I know. I noted that the ugly form of attributes would still need the enclosing braces like #test<"cmpnd_nested_inner 42">, but I’m talking about when the parser/printer is called from within the custom parser/printer of an op or attribute.

Like in your example,

Dropping the braces (of the inner attribute) in both cases would be

#test.cmpnd_nested_outer<i #test<"cmpnd_nested_inner 42">>
// versus
#test.cmpnd_nested_outer<i 42>

General ping on this RFC, if there aren’t any other comment I’ll likely move forward with it this week.

This works on some examples, but it is hard to generalize from an API point of view right now because of how everything is set up. We have multiple printer/parser for attributes which rely on having the > (or EOF) to detect the end of their parsing. I’m not sure how to structure it all for it to work.

Two quick questions here:

  1. If you have #test.cmpnd_nested_outer<#test.i32<42> and this enables #test.cmpnd_nested_outer<i32<42>, in which direction will the parser resolve the inner one? (I assume the context-specific dialect one as opposed to the one from the builtin type here.)
  2. Would the general form (-mlir-print-op-generic) print the whole fully qualified type?

Given (1) and (2), would those who aren’t already familiar with the op’s definition/spec have to use -mlir-print-op-generic to know what type exactly is being used inside? (when you have colliding names which may happen often?)

That would enable #test.cmpnd_nested_outer<<42>> actually.

Are you asking if it’ll be parsed back as #test.cmpnd_nested_outer<#test.i32<42>? Then yes.

Right now it does not, I need to check if we have access to this flag ; I think I looked into it before and it isn’t trivial because this is all coming from the OpPrintingFlags which historically are only plumbed through the OpAsmPrinter. The DialectPrinter never had these, and it is in control of printing the types and attributes.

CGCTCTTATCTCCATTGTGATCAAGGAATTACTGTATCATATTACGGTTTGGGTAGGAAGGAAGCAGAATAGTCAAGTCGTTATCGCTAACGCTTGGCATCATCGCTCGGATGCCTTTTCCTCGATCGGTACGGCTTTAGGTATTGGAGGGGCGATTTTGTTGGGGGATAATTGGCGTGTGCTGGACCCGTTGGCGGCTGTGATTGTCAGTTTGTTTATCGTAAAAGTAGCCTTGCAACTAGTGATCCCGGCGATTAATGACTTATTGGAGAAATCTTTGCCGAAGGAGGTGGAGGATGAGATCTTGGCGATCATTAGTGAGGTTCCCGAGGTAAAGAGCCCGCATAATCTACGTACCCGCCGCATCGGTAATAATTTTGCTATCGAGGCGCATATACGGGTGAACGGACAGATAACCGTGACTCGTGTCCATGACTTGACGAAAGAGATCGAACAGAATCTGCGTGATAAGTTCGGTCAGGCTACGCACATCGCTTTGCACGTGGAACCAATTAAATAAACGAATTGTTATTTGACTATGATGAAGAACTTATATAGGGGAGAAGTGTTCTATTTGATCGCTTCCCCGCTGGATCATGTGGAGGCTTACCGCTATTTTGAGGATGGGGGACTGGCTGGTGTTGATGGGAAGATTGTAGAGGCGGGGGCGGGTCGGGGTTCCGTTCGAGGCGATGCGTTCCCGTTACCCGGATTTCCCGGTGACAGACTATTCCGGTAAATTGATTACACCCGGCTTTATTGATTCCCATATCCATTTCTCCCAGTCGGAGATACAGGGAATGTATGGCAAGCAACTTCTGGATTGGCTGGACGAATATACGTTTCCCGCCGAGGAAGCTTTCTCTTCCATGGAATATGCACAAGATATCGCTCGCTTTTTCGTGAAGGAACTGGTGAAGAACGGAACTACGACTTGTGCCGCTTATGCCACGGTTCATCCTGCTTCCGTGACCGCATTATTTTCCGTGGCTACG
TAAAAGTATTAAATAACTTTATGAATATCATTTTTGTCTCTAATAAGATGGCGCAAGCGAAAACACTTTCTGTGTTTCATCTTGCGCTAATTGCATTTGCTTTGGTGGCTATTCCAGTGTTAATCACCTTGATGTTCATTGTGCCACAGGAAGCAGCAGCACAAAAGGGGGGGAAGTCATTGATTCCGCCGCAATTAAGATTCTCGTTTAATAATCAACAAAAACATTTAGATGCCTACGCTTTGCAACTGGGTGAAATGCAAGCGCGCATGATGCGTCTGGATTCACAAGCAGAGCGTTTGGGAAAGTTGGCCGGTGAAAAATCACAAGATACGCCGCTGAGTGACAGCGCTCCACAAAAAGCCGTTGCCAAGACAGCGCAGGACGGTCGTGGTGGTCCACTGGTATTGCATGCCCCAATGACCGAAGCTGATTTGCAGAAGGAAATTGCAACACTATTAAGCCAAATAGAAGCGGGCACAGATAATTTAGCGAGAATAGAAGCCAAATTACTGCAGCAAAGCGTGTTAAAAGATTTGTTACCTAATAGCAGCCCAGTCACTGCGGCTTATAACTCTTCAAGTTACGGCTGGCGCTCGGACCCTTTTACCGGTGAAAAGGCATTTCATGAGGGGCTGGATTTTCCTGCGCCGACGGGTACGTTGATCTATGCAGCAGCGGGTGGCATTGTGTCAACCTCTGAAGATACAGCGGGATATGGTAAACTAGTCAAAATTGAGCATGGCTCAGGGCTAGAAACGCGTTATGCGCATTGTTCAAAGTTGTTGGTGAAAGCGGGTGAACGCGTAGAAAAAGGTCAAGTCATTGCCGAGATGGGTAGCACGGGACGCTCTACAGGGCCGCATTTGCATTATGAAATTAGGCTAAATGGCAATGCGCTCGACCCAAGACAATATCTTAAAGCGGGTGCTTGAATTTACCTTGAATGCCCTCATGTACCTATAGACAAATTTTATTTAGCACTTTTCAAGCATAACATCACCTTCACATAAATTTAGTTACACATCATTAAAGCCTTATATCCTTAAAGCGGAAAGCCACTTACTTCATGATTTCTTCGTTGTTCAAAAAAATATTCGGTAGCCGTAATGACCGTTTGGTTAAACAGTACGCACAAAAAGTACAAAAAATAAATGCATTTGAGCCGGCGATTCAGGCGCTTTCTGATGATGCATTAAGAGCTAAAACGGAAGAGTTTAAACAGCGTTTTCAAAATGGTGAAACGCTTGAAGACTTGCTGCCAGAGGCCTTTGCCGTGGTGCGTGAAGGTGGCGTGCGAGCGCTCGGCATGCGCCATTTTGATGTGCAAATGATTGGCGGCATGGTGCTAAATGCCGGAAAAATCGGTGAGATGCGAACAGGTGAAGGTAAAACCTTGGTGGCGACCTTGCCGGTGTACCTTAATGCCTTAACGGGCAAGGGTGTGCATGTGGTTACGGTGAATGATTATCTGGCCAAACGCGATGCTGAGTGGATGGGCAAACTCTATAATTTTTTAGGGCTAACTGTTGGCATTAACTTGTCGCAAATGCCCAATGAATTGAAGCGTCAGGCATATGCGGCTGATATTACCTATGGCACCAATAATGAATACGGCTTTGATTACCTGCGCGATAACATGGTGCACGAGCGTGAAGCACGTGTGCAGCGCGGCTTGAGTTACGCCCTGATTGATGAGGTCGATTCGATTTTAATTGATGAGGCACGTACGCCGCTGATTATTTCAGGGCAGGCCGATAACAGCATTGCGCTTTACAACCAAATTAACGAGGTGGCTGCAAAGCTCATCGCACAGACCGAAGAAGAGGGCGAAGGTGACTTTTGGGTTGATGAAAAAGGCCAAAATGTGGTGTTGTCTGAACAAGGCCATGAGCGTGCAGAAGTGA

I think you’re asking because you thought that the i32 would be printed (right?), but it won’t.

Oh, it elides the whole thing. I was thinking it would elide just the dialect prefix. For eg., if we had #test.i32<42>, #test.i64<42>, you’d lose information if you elided the whole thing – isn’t there a use case to just drop the dialect prefix?

Yes. More directly, would it be treated as the builtin type i32 or the dialect-specific one when parsed – it’s the latter that you mention.

But being able to do this would appear to be a pre-requisite. The op-generic form shouldn’t be hiding anything inside of a custom user-friendly syntax which is what this proposal is about. Doesn’t the earlier feature on eliding the op’s dialect prefix while printing its name (when immediately enclosed by a region-holding op of that dialect) apply only to the custom form? If the dialect name prefix always appears in the generic form, it would be inconsistent as well to not have such behavior for attributes and types.

That’s right - if there isn’t ambiguity, this part is moot.

I don’t think there is an information loss here, at least how I implemented it can always round-trip without more ambiguity than we already have.
If you’re worried about readability, I see it as the responsibility of whoever is using the assembly format: i.e. you can write your assembly format to print and parse as: #test.cmpnd_nested_outer<i32<42>> if you want, you have to write somehow like this: let assemblyFormat = "i32 $inner"

I probably should clarify a few things, because this proposal does not make anything really worse on this aspect. One quick way to convince oneself about it is that I’m only changing the behavior of the declarative assembly format, not changing anything that has already been the behavior of manually written custom printer/parser.